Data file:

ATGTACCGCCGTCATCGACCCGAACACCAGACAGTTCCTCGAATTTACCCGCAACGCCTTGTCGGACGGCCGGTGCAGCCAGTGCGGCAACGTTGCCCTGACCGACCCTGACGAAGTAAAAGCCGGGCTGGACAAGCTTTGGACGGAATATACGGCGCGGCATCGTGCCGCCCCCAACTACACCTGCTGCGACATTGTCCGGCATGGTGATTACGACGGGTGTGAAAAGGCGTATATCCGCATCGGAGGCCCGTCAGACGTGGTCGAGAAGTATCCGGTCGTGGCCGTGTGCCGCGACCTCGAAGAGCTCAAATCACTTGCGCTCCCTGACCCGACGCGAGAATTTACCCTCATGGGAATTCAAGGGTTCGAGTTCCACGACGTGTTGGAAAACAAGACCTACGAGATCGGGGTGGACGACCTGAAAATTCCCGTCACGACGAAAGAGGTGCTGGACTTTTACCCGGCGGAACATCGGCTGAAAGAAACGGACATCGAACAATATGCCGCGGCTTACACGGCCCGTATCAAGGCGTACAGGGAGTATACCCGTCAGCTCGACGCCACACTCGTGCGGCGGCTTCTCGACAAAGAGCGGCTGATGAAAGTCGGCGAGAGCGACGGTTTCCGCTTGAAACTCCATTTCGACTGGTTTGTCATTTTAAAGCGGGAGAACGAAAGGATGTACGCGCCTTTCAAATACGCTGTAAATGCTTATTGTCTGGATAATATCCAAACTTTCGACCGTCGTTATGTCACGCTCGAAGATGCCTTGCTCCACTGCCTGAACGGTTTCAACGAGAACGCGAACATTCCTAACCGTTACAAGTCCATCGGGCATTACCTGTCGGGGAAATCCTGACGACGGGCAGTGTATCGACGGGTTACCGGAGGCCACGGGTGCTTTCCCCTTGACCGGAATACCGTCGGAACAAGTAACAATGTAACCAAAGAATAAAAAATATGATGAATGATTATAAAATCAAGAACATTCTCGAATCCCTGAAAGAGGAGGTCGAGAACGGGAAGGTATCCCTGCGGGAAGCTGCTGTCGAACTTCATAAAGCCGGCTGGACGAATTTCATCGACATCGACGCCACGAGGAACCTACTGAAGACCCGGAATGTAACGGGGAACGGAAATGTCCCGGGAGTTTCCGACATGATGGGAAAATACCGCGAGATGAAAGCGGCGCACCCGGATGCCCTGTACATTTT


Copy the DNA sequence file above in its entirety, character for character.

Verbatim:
ATGTACCGCCGTCATCGACCCGAACACCAGACAGTTCCTCGAATTTACCCGCAACGCCTTGTCGGACGGCCGGTGCAGCCAGTGCGGCAACGTTGCCCTGACCGACCCTGACGAAGTAAAAGCCGGGCTGGACAAGCTTTGGACGGAATATACGGCGCGGCATCGTGCCGCCCCCAACTACACCTGCTGCGACATTGTCCGGCATGGTGATTACGACGGGTGTGAAAAGGCGTATATCCGCATCGGAGGCCCGTCAGACGTGGTCGAGAAGTATCCGGTCGTGGCCGTGTGCCGCGACCTCGAAGAGCTCAAATCACTTGCGCTCCCTGACCCGACGCGAGAATTTACCCTCATGGGAATTCAAGGGTTCGAGTTCCACGACGTGTTGGAAAACAAGACCTACGAGATCGGGGTGGACGACCTGAAAATTCCCGTCACGACGAAAGAGGTGCTGGACTTTTACCCGGCGGAACATCGGCTGAAAGAAACGGACATCGAACAATATGCCGCGGCTTACACGGCCCGTATCAAGGCGTACAGGGAGTATACCCGTCAGCTCGACGCCACACTCGTGCGGCGGCTTCTCGACAAAGAGCGGCTGATGAAAGTCGGCGAGAGCGACGGTTTCCGCTTGAAACTCCATTTCGACTGGTTTGTCATTTTAAAGCGGGAGAACGAAAGGATGTACGCGCCTTTCAAATACGCTGTAAATGCTTATTGTCTGGATAATATCCAAACTTTCGACCGTCGTTATGTCACGCTCGAAGATGCCTTGCTCCACTGCCTGAACGGTTTCAACGAGAACGCGAACATTCCTAACCGTTACAAGTCCATCGGGCATTACCTGTCGGGGAAATCCTGACGACGGGCAGTGTATCGACGGGTTACCGGAGGCCACGGGTGCTTTCCCCTTGACCGGAATACCGTCGGAACAAGTAACAATGTAACCAAAGAATAAAAAATATGATGAATGATTATAAAATCAAGAACATTCTCGAATCCCTGAAAGAGGAGGTCGAGAACGGGAAGGTATCCCTGCGGGAAGCTGCTGTCGAACTTCATAAAGCCGGCTGGACGAATTTCATCGACATCGACGCCACGAGGAACCTACTGAAGACCCGGAATGTAACGGGGAACGGAAATGTCCCGGGAGTTTCCGACATGATGGGAAAATACCGCGAGATGAAAGCGGCGCACCCGGATGCCCTGTACATTTT